Renewing Scotland's full potential in a digital world: consultation

Consultation seeking views on a new digital strategy for Scotland, which reflects the changing digital world in which we live and the impact of the coronavirus pandemic.

5. Services Working for All

The coronavirus crisis has, more than ever, demonstrated the importance of public services that are secure and resilient, and which are able to adapt and scale in response to changing demands. The response to the crisis in areas like healthcare has also very clearly demonstrated the positive impacts of delivering joined-up digital services.

People and businesses want services that are accessible and simple to use. They want them to be inclusive and designed around the needs of their users, rather than the organisational structures or traditions of the organisations that provide them. Digital technology allows us to deliver services more locally rather than expecting people to travel to our offices, anticipate needs more effectively and to make the connections between the services offered by different organisations so that can respond to needs in a more comprehensive way.

To achieve this we need to:

  • collaborate to deliver end-to-end service journeys to boost people’s wellbeing by enabling them to access vital public services in a way in which is convenient and easy to navigate;
  • work together to create the right conditions and a shared language; and
  • make sure our design methods are inclusive and accessible for everyone, so that we encourage, empower and enable all citizens to participate in designing the services they need.

Although it will take time to deal effectively with the challenges of working with and replacing existing systems, our vision must be consistent with digital and data standards that:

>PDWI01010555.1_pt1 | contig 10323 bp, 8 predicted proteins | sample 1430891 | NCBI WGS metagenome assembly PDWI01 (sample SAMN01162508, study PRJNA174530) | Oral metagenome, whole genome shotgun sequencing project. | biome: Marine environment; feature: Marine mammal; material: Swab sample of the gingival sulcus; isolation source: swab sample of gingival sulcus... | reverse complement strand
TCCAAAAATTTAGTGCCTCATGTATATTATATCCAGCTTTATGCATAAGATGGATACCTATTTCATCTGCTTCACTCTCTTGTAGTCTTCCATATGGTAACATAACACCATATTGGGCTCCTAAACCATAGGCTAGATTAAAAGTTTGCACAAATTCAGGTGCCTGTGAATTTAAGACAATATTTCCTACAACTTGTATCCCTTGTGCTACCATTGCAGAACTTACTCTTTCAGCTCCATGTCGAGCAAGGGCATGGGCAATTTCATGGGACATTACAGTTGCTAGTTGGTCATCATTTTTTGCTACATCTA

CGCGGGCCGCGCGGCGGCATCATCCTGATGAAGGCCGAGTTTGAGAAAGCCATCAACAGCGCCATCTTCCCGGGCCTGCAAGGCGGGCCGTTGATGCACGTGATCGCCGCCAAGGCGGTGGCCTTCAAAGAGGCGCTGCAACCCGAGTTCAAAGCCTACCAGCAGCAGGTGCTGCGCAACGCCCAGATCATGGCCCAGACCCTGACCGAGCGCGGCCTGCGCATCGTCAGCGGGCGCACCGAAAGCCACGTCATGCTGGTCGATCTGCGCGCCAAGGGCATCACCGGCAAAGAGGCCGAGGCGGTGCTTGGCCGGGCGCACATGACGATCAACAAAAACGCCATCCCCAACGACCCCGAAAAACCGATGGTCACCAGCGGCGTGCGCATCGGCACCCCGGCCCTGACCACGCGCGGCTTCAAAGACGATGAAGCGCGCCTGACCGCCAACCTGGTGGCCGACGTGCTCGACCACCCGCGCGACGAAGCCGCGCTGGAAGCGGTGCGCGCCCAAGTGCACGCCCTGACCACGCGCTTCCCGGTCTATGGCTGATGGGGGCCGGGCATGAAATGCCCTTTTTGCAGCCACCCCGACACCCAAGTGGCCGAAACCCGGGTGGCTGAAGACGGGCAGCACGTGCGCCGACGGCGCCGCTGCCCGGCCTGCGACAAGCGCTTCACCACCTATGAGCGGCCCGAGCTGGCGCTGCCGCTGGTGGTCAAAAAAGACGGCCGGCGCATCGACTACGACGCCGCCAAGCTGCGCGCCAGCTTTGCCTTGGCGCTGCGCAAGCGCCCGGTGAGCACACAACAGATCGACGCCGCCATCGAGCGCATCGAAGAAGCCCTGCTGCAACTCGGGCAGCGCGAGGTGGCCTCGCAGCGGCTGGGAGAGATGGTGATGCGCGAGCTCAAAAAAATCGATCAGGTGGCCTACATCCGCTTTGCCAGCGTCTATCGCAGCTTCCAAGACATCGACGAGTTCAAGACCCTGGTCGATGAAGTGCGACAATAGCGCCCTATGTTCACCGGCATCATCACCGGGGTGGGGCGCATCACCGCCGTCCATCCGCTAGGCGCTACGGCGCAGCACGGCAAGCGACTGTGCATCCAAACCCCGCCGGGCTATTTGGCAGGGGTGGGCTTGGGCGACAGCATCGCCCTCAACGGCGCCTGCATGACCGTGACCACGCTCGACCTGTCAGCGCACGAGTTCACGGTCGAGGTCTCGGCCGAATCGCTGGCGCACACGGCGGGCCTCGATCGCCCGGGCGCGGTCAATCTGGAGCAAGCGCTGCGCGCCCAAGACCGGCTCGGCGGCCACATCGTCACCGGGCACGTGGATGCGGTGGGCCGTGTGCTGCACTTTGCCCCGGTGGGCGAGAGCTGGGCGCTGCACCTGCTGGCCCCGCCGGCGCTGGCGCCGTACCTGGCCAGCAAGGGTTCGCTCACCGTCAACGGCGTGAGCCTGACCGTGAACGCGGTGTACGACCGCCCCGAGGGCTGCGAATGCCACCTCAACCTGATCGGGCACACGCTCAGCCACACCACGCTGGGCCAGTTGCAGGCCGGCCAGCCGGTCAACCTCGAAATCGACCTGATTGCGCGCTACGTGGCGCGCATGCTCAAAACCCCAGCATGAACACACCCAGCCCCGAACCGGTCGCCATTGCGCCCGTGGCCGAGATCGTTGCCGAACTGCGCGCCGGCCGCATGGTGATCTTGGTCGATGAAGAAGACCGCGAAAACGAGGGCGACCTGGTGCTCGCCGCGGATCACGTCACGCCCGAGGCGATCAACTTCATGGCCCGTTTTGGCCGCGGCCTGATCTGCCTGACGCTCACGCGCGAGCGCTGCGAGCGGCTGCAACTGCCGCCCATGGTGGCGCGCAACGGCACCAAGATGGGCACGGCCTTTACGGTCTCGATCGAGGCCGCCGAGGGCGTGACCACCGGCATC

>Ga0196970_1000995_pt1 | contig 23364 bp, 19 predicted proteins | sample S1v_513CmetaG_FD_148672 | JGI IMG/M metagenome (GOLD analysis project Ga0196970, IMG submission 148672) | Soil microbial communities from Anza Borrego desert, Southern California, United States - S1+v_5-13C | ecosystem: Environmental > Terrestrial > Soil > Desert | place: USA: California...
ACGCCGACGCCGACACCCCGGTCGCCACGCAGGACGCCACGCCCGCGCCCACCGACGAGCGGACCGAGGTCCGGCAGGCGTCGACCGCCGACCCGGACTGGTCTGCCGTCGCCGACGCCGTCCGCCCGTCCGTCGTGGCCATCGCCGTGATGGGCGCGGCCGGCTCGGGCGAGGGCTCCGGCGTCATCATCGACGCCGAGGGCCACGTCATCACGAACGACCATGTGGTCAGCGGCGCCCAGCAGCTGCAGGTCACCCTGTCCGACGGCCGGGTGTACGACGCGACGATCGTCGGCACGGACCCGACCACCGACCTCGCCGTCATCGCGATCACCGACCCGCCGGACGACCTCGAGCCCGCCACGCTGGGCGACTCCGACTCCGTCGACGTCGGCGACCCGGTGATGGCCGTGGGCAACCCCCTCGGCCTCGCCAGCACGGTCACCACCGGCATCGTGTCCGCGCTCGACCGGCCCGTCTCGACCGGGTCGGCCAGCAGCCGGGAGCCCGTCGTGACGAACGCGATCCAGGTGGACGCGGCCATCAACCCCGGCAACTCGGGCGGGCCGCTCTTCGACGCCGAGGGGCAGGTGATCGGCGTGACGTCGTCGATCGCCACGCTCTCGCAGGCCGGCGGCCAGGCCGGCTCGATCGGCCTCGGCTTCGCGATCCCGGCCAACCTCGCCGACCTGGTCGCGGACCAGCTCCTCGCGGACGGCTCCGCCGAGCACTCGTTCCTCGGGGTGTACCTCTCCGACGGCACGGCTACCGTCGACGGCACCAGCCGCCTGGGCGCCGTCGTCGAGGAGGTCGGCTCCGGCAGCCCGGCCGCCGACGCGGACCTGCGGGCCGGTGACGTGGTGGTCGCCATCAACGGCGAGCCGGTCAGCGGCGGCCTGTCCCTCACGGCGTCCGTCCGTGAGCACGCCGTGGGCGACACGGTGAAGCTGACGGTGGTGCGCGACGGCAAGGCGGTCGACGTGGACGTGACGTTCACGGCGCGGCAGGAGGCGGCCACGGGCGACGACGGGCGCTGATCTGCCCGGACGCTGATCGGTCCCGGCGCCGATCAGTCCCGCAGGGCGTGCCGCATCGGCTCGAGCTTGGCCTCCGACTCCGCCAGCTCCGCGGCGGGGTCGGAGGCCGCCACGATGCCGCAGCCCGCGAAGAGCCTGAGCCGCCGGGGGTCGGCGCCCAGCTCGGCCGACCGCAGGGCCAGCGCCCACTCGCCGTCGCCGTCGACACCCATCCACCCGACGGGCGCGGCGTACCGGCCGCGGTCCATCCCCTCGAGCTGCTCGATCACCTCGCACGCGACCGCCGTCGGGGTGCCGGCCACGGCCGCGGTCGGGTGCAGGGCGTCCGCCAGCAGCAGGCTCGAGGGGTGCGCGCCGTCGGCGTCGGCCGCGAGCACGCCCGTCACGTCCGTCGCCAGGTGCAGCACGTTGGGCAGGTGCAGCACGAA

• use the Digital Scotland Service Standard[3] to make sure that services in Scotland are continually improving and that users are always the focus;
  • embed the Scottish Approach to Service Design and ensure that users are in the room when design decisions are made;
  • promote and safeguard household and individual wellbeing;
  • protect Scotland’s data, to enable resources to be focussed at the frontline, where innovation and a supported personal service can make a difference to the experience of users and the specific needs of a local community;
  • ensure that data is shared within agreed ethical standards and approaches in order to meet user needs;
  • use data to enhance public accountability, drive performance improvement empowering local communities to play an increased role in the design and delivery of local services;
  • use common cloud based technologies for processes that improve quality, and are replicated across public sector organisations, to enable resources to be redirected to front-line local delivery;
  • are open and make code available wherever practicable to stimulate further innovation;
  • enable services to become proactive (for example enabling automatic entitlement without individuals needing to claim themselves, and prevention/early intervention);
  • enable innovation and improved services based on the analysis of real-time information flows to quickly identify trends; and
  • recognise that cyber security is critical to developing digital public services, and so needs to be built in from the start. This is both in terms of systems but also with regard to the application and use of digital solutions, including in workforce development, ensuring that staff at all levels of organisations have the appropriate skills in cyber resilience and cyber security.

Modern government and organisations need to work together to reduce unnecessary duplication of work, improve the way they use data, and the way they deliver services to Scotland’s people. We can achieve this by working together to adopt shared scalable and flexible systems and processes, building the common platforms described in figure 1 and those that already exist; making them work for many different users and services and overcoming the issues of out of date systems and challenges of data sharing.

Figure 1: Common Platforms

Confirming personal identity securely, to access public-sector services digitally.